The Black Sticks women have been knocked out of the Olympic Games, being stifled 3-0 by the Netherlands in their quarter-final match-up.
Drawing the world's No1-ranked side in their first knockout match, the New Zealand side were pushed from start to finish, with the Netherlands playing a possession-heavy style of hockey to force their counterparts to work and tire in the Tokyo heat.
As has been a factor in a number of sports at these Olympic Games, the 30C heat appeared to take its toll on the Kiwis. The Dutch side passed the ball around with precision and had plenty of flow about their attacking play. The Netherlands weren't trying to force anything, but trusted in their ability to maintain possession and open up holes in the opposition defensive system.
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That approach had positive results early on as the Dutch side found their way into the circle often and launched shots at goal.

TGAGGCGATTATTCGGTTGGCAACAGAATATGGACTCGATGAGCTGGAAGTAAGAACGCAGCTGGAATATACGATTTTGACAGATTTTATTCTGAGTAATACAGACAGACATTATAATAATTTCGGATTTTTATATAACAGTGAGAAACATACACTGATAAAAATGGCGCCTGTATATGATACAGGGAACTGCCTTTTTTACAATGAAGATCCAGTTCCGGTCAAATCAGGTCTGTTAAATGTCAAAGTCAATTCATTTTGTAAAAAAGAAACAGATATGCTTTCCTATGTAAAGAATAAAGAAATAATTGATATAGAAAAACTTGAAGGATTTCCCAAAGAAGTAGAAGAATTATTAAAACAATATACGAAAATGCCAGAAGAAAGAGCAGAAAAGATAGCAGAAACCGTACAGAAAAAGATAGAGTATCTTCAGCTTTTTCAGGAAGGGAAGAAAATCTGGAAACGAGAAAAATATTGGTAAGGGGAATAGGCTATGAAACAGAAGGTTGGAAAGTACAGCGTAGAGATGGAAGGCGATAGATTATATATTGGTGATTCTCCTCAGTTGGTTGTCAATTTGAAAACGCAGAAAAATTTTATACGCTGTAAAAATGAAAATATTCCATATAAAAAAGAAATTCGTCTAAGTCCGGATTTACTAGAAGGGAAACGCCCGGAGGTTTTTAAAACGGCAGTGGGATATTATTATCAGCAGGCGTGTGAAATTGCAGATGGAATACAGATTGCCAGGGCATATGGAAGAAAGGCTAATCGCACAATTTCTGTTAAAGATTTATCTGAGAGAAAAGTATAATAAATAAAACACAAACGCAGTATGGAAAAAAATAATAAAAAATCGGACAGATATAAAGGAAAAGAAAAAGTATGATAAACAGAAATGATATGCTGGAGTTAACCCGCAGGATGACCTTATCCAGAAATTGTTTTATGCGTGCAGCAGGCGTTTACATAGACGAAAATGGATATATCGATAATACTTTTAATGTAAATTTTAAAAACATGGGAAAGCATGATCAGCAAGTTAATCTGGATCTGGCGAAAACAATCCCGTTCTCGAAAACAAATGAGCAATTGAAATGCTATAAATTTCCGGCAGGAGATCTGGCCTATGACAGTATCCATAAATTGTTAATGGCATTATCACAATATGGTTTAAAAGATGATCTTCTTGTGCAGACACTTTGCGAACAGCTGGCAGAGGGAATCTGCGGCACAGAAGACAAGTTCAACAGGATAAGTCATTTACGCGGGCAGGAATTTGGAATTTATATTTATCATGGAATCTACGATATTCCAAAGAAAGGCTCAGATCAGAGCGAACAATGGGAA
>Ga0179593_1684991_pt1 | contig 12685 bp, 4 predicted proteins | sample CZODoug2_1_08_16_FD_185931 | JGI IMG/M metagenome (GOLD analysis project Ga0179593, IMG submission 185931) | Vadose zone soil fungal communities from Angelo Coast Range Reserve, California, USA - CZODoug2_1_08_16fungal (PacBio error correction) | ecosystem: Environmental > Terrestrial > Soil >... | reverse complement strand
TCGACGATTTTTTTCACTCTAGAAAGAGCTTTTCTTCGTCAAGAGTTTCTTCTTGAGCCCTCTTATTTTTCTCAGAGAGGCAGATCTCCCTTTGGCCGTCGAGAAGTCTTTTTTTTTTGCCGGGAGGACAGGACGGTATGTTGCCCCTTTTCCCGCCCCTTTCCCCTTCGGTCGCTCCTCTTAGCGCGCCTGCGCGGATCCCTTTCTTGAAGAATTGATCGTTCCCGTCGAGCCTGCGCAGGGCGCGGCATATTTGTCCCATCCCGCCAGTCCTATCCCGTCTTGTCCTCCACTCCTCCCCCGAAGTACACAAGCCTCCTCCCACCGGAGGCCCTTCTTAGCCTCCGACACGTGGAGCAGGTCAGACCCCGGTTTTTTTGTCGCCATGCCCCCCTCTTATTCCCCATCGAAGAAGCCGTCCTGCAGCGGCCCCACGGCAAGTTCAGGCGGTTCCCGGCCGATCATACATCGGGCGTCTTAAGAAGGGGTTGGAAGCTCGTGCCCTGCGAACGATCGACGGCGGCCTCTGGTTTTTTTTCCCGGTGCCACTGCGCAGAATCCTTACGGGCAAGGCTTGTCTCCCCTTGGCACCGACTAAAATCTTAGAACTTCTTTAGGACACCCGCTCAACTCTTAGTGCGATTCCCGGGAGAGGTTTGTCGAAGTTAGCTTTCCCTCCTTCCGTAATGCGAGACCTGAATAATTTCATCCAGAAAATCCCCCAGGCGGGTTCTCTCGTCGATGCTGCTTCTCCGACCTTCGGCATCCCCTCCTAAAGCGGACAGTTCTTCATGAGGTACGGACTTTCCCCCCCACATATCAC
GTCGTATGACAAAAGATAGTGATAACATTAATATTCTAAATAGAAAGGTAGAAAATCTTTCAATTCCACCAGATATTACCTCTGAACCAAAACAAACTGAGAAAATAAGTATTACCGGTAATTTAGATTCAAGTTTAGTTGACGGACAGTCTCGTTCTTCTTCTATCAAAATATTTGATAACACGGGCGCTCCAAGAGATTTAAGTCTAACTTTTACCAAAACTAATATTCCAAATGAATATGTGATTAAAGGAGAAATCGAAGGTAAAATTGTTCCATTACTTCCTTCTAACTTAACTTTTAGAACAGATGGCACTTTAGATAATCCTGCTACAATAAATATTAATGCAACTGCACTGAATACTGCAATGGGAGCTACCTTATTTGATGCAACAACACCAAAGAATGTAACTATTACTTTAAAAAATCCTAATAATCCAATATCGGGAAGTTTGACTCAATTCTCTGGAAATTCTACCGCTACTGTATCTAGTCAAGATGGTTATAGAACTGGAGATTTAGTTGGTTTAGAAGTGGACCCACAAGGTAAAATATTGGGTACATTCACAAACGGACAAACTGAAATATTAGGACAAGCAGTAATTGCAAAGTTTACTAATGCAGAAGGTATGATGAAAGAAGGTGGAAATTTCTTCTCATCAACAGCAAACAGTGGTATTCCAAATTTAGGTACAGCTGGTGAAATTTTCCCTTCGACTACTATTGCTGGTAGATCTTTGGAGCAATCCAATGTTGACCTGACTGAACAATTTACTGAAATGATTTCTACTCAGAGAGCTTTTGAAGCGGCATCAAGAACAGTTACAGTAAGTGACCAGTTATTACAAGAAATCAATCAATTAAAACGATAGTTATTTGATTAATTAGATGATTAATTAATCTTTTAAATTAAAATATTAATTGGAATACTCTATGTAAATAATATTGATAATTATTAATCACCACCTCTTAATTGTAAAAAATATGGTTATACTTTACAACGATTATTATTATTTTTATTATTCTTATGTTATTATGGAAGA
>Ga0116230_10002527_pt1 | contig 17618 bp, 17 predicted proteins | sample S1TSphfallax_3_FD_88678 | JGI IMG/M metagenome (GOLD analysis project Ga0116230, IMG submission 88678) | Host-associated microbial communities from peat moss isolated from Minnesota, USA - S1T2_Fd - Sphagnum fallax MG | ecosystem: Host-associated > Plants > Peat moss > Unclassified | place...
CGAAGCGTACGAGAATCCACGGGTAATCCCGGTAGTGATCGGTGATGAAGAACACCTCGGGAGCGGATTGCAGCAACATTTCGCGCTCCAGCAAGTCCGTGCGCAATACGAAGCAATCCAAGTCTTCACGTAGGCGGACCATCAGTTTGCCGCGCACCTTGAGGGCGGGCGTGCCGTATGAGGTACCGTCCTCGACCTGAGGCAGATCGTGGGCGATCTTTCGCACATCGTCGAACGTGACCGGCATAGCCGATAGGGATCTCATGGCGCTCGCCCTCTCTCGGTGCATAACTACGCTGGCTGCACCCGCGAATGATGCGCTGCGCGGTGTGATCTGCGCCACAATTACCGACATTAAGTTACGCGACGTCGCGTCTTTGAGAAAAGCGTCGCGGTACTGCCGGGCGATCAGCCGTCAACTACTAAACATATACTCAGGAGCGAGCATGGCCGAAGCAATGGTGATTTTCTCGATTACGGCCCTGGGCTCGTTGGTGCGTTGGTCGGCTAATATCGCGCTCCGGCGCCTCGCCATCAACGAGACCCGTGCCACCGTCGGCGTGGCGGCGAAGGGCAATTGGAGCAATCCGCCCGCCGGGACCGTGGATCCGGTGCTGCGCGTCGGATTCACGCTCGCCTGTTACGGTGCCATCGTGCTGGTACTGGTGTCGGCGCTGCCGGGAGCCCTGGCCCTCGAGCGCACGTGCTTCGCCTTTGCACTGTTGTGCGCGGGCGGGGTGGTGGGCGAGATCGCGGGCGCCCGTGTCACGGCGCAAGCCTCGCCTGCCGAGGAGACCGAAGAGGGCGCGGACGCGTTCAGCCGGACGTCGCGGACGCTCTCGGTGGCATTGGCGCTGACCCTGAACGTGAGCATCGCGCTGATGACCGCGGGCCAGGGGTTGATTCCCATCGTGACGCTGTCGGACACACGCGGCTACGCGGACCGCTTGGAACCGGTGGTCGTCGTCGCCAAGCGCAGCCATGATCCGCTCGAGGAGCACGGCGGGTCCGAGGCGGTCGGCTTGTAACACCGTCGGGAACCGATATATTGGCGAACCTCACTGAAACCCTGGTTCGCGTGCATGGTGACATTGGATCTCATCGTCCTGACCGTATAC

The pressure was eventually reflected on the scoreboard when a quick free hit taken deep in their own half launched a counter attack, and the ball was sent into the circle for Lidewij Marsia Maria Welten to tap home ahead of the stick of goalkeeper Grace O'Hanlon.
While the final score was a fair reflection on the match, the way the second and third goals came were a bit unlucky for the New Zealand side.
After a Netherlands penalty corner struck New Zealand's Megan Hull on the top of the face mask when she was standing inside the goal post to defend the play, they were awarded a penalty stroke due to a New Zealand player deliberately blocking the goal with something other than their stick.
Frederique Matla made no mistake with the ensuing penalty stroke, leaving O'Hanlon no chance of keeping it out.
The final goal of the game came from a third-quarter penalty corner, which Lauren Lara Jeanette Stam snuck in down the side of the New Zealand goal.
Ultimately, the New Zealand side were run off their feet as the Netherlands played with 69 per cent of possession. It was telling in the number of times each team was able to penetrate the attacking circle – with the Netherlands working inside it 28 times to New Zealand's 3.
The Netherlands forced plenty of good saves from O'Hanlon throughout the contest and ended the game with 16 shots at goal to New Zealand's four.